A Civil Action - The Woburn Toxic Trial > Case Summary

Case Summary - Anne Anderson et al. v. W.R. Grace & Co. et al.

Overview

This landmark case centered on the alleged contamination of two municipal supply wells (G and H) in Woburn, Massachusetts, by three local industries. The plaintiffs were a group of eight families that lived in a part of town served by the two municipal wells. The defendants were W.R. Grace & Co., owner of the Cryovac Plant, UniFirst Corporation, owner of Interstate Uniform Services, and Beatrice Foods, Inc., owner of the John Riley Tannery. The plaintiffs alleged that ingestion of toxic chemicals used at these industries, which were measured in water samples from the municipal wells, were responsible for severe health effects. Children of seven of the plaintiffs contracted leukemia. Five of the children died from leukemia or complications of having leukemia. The spouse of one plaintiff contracted acute myelocytic leukemia and died.

The suit was filed in May 1982 in Middlesex County Municipal Court. A motion was filed by one of the attorneys hired by W.R. Grace to remove the case to federal court. The case was assigned to Judge Walter J. Skinner. Discovery began in September 1984. Because of the scientific complexity of the epidemiological, geological, and hydrological evidence, Judge Skinner divided the trial into four parts. The first part dealt with the subsurface movement of the contaminants to the wells. If any contaminant used at the defendants' properties was found to reach the wells within the period when wells G and H were in use (1964 to 1979), the trial would proceed to the next two phases dealing with the health effects. The fourth phase would address damages. The period between submission of the plaintiffs' claim and the beginning of trial discovery was marked by the filing of numerous contentious motions and controversial rulings by Judge Skinner as well as by the death of another of the plaintiffs' children. Prior to the trial, UniFirst settled out of court for $1.05 million.


The lawsuit originally was handled by the firm of Reed & Mulligan after Donna Robbins inquired about filing a personal injury calim on behalf of her son Robbie. In 1982, Jan Schlichtmann, who had worked at Reed & Mulligan, visited the plaintiff families in Woburn and eventually took on the case with his firm, Schlichtmann, Conway & Crowley. The final complaint filed in federal court was listed as Anne Anderson et al.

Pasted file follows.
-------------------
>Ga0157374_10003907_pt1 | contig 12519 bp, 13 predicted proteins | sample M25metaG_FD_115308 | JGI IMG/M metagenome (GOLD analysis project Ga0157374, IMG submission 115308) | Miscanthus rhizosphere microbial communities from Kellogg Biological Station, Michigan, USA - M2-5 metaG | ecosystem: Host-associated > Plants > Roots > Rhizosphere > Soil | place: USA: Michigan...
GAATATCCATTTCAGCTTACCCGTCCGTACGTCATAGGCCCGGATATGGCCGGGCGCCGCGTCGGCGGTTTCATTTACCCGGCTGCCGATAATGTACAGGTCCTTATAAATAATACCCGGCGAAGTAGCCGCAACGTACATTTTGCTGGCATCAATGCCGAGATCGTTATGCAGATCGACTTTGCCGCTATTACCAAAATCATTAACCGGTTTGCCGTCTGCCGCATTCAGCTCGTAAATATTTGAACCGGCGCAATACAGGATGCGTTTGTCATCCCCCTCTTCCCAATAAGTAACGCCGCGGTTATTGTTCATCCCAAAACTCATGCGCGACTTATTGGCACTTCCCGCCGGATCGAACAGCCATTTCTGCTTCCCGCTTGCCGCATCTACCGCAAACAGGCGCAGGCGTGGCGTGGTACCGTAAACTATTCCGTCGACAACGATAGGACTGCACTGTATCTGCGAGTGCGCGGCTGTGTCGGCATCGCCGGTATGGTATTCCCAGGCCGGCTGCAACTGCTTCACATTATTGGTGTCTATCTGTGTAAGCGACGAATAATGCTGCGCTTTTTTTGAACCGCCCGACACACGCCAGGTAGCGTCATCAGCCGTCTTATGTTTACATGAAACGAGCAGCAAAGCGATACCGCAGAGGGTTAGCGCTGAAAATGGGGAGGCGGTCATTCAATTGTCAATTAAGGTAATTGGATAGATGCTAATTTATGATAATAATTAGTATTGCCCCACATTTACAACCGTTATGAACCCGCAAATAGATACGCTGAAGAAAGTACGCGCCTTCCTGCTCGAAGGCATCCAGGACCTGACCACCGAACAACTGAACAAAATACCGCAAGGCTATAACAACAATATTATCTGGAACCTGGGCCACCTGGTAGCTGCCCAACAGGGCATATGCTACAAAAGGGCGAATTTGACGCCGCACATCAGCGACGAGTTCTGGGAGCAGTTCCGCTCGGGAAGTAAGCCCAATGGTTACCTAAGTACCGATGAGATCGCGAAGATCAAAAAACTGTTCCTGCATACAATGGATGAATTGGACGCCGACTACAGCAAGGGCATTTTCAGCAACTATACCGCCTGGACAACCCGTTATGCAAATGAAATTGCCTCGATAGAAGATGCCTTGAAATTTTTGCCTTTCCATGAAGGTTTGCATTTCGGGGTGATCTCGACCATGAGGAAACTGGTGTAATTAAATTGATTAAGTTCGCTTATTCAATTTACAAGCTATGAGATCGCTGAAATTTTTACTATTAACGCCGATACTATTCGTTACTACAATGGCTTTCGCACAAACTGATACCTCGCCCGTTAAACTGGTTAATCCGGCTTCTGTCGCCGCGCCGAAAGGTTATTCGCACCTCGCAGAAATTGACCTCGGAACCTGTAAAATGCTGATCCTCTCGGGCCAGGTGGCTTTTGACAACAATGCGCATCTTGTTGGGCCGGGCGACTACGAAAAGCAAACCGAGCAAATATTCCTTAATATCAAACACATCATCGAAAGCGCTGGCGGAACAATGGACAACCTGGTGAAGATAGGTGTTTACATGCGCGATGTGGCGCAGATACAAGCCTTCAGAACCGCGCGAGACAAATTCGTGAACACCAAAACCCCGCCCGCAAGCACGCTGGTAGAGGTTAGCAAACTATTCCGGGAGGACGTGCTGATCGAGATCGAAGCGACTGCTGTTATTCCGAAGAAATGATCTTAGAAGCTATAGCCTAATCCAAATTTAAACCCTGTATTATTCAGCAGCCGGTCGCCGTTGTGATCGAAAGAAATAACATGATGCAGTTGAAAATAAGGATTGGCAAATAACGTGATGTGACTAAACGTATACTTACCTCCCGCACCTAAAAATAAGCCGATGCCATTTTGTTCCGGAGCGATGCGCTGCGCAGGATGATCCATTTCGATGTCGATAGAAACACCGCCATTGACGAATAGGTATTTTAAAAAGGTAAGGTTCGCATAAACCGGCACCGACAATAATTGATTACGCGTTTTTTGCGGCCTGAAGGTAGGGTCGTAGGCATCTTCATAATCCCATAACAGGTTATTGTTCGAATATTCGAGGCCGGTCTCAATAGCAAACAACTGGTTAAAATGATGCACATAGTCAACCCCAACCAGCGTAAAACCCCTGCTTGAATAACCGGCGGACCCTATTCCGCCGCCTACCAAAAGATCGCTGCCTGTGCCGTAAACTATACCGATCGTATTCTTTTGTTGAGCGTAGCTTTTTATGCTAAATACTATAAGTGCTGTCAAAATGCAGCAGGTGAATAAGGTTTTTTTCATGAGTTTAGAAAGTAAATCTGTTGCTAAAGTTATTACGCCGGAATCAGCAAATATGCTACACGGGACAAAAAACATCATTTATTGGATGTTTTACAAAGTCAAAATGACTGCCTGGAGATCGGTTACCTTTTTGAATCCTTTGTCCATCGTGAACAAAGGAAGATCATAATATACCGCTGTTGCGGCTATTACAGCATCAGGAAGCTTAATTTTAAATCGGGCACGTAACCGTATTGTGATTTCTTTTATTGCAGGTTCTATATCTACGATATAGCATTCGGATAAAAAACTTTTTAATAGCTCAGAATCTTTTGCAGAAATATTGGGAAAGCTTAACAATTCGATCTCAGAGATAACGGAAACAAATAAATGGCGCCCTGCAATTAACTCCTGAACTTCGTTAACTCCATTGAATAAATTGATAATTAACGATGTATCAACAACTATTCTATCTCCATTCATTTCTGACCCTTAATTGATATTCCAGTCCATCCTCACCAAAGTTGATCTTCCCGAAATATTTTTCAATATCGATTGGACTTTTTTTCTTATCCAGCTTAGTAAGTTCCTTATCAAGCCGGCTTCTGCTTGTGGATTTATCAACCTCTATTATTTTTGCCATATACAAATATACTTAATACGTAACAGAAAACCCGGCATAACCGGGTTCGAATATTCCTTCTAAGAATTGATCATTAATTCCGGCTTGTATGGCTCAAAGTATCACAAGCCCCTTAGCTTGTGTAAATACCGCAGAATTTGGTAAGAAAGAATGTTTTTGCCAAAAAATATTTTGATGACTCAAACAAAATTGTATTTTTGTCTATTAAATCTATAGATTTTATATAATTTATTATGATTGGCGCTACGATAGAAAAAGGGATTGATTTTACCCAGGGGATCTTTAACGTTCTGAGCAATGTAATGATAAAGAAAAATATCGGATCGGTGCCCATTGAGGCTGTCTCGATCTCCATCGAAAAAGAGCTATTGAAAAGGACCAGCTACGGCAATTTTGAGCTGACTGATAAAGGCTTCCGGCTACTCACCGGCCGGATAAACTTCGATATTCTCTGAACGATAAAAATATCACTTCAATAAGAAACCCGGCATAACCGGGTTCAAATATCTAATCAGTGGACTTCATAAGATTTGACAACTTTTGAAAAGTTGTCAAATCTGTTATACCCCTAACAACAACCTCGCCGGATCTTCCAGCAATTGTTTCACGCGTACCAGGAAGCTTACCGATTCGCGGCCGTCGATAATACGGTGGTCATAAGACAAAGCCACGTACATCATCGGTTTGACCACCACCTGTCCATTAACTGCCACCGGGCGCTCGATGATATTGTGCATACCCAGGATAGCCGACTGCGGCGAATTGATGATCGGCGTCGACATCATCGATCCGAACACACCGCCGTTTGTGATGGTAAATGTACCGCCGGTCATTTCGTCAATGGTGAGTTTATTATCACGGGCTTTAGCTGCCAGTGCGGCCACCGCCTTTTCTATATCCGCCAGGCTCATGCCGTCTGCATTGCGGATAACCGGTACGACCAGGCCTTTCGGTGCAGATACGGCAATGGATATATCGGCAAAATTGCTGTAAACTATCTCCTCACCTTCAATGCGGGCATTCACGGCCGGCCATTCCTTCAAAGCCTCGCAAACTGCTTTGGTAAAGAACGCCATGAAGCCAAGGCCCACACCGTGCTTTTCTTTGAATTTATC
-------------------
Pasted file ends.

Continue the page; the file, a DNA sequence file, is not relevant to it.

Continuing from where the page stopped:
The Cryovac Plant owned by W.R. Grace & Co. opened in 1960 and manufactured equipment for the food processing industry. Testimony presented during depositions of retired and current employees indicated about one quart of trichloroethylene, which was used to clean equipment and in the paint shop, was dumped on to the ground surface behind the plant each evening. During trial discovery, concentrations of TCE found in shallow wells installed at the plant exceeded 8,000 microgm/L. W.R. Grace retained the Boston firm of Foley, Hoag & Eliot to serve as counsel for the trial.

Beatrice Foods purchased the John Riley Tannery in 1978 and sold it back to the Riley family in 1983, but retained legal liability for any lawsuits. The tannery also owned a 15-acre parcel of land on the east side of the B&M train tracks. This parcel abutted the Aberjona River and extended parallel to the river for about one quarter of a mile. During trial discovery dozens of decaying 55-gallon barrels of waste were found on the 15-acre property. Historic aerial photographs of the site showed drums of waste present on the site as early as 1968. Concentrations of TCE from shallow wells installed at the site during trial discovery exceed 400,000 micrograms/liter. Beatrice hired Hale & Dorr as chief counsel for the trial.

The trial began in February 1986 amid much local media coverage and nationally broadcast segments on '60 Minutes' and 'Nightline.' After 79 days of mostly technical testimony from expert witnesses hired by all three parties, the six member jury visited Woburn in July to see wells G and H, and the proximity of the plaintiffs' and defendants' properties. The jury deliberated for nine days and found W.R. Grace liable and Beatrice Foods not liable of contaminating wells G and H. This moved the plaintiffs' lawsuit forward against W.R. Grace & Co. oo the second phase. In September, W.R. Grace filed a motion for a mistrial, which Judge Skinner stated he would accept. The plaintiffs and W.R. Grace reached an $8 million settlement before Judge Skinner's official ruling was made. The settlement included monies for five other families that had filed a separate lawsuit against W.R. Grace and Beatrice for health effects other than leukemia.



The period after the trial was punctuated by numerous appeals by Schlichtmann, Conway & Crowley, a perjury ruling against John Riley, a misconduct ruling against one of the defense attorneys, and the U.S. Appellate Court upholding Judge Skinner's ruling to divide the trial into phases.

Other Resources Dealing with the Woburn Toxic Trial

  • Woburn Trial Chronology
  • Who's Who in the Woburn Toxic Trial
  • Key Issues in the Trial
  • Resource Collections
  • Images - Woburn Toxic Trial
  • Trial Testimony
  • Newspaper Articles